Dec. 10 (Bloomberg) -- Raw sugar rose from a 13-week low on signs of ebbing supplies from Brazil, the world’s top producer and exporter. Cotton and cocoa also rose.
In the first half of November, mills in Brazil’s Center South, the main sugar cane growing region, processed 25.8 million metric tons, down 10 percent from a year earlier, Unica, a Sao Paulo-based industry group, said today. Companies used more of the raw material to produce ethanol.
“Unica’s data are providing support to prices,” Michael McDougall, a senior vice president at Newedge Group in New York, wrote in an e-mail.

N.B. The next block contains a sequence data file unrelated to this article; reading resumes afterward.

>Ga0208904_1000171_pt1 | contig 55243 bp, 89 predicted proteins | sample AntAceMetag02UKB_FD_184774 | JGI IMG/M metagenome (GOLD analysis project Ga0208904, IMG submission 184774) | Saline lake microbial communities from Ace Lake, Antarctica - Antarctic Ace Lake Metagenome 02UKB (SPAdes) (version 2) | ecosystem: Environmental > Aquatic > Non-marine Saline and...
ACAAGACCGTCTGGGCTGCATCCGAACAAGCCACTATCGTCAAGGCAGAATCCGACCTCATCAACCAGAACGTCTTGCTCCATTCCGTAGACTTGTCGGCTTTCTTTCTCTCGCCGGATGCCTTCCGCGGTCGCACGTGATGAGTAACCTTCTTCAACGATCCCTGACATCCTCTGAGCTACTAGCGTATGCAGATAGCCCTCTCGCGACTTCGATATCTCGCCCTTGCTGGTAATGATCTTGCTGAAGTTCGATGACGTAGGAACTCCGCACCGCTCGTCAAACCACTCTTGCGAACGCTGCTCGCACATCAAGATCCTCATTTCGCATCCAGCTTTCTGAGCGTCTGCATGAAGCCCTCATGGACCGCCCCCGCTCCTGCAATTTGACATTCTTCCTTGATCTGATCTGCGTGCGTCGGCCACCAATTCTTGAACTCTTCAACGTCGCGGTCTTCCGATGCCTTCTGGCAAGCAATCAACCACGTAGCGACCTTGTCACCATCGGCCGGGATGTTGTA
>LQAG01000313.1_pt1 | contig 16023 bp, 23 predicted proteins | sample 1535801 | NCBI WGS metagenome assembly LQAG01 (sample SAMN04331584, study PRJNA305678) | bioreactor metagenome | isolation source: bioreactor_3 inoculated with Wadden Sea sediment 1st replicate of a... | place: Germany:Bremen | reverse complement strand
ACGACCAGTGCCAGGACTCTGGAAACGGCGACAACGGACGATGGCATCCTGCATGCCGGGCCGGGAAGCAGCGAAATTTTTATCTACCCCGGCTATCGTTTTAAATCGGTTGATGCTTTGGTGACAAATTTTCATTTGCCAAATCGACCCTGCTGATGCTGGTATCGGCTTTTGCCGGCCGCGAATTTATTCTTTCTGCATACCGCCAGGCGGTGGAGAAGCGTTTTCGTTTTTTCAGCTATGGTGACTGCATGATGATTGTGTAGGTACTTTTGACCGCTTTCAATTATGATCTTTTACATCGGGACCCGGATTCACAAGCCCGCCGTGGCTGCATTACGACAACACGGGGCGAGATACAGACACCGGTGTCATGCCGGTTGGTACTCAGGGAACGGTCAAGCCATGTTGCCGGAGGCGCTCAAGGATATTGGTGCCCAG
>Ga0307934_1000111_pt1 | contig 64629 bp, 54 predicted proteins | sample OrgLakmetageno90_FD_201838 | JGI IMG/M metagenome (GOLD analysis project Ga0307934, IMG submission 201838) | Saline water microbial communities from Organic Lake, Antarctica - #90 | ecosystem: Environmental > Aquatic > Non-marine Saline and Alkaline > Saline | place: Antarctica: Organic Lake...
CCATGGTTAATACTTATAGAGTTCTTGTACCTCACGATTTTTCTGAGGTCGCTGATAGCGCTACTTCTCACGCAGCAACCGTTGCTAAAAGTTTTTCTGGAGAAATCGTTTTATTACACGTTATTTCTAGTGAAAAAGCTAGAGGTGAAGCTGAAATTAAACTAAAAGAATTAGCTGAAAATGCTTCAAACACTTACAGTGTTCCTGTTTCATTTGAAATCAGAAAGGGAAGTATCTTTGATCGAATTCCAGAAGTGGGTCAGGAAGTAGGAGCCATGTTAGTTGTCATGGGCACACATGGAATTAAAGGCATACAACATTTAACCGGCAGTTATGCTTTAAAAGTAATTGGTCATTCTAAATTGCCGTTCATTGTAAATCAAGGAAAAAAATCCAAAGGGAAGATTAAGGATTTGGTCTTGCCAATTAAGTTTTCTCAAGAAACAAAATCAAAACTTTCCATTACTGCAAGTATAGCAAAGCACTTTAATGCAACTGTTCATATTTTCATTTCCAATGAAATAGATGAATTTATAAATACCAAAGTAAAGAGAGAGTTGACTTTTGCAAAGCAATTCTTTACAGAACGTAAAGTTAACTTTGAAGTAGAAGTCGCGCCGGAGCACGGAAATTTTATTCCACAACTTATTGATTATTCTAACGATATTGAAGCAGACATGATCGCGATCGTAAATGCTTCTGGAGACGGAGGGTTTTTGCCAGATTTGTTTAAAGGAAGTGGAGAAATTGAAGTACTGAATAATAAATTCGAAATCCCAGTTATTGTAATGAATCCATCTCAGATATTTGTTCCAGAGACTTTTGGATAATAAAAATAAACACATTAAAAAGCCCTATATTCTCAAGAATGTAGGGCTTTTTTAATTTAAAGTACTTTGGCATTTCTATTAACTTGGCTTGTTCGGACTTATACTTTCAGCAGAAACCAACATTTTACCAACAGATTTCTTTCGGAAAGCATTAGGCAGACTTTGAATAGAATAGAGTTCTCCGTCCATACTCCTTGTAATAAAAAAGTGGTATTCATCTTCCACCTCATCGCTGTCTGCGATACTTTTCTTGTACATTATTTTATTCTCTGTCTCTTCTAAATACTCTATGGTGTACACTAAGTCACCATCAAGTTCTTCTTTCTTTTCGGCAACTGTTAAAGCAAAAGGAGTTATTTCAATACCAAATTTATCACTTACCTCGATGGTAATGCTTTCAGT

Raw sugar for March delivery increased 0.4 percent to settle at 16.62 cents a pound at 2 p.m. on ICE Futures U.S. in New York. Earlier, the price touched 16.45 cents, the lowest for a most-active contract since Sept. 5.
Cotton futures for March delivery added 0.4 percent to 80.69 cents a pound on ICE. Cocoa futures for March delivery gained 0.8 percent to $2,773 a ton.
--With assistance from Gerson Freitas Jr. in São Paulo. Editors: Millie Munshi, Patrick McKiernan